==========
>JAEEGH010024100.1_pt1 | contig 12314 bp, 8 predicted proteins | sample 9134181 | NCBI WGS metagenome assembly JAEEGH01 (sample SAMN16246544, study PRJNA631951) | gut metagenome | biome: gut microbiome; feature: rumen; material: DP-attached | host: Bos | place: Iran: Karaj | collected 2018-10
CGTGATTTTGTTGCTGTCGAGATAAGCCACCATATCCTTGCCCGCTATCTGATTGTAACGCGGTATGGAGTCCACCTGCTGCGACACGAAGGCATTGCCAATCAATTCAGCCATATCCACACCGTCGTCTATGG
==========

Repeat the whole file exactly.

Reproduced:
>JAEEGH010024100.1_pt1 | contig 12314 bp, 8 predicted proteins | sample 9134181 | NCBI WGS metagenome assembly JAEEGH01 (sample SAMN16246544, study PRJNA631951) | gut metagenome | biome: gut microbiome; feature: rumen; material: DP-attached | host: Bos | place: Iran: Karaj | collected 2018-10
CGTGATTTTGTTGCTGTCGAGATAAGCCACCATATCCTTGCCCGCTATCTGATTGTAACGCGGTATGGAGTCCACCTGCTGCGACACGAAGGCATTGCCAATCAATTCAGCCATATCCACACCGTCGTCTATGG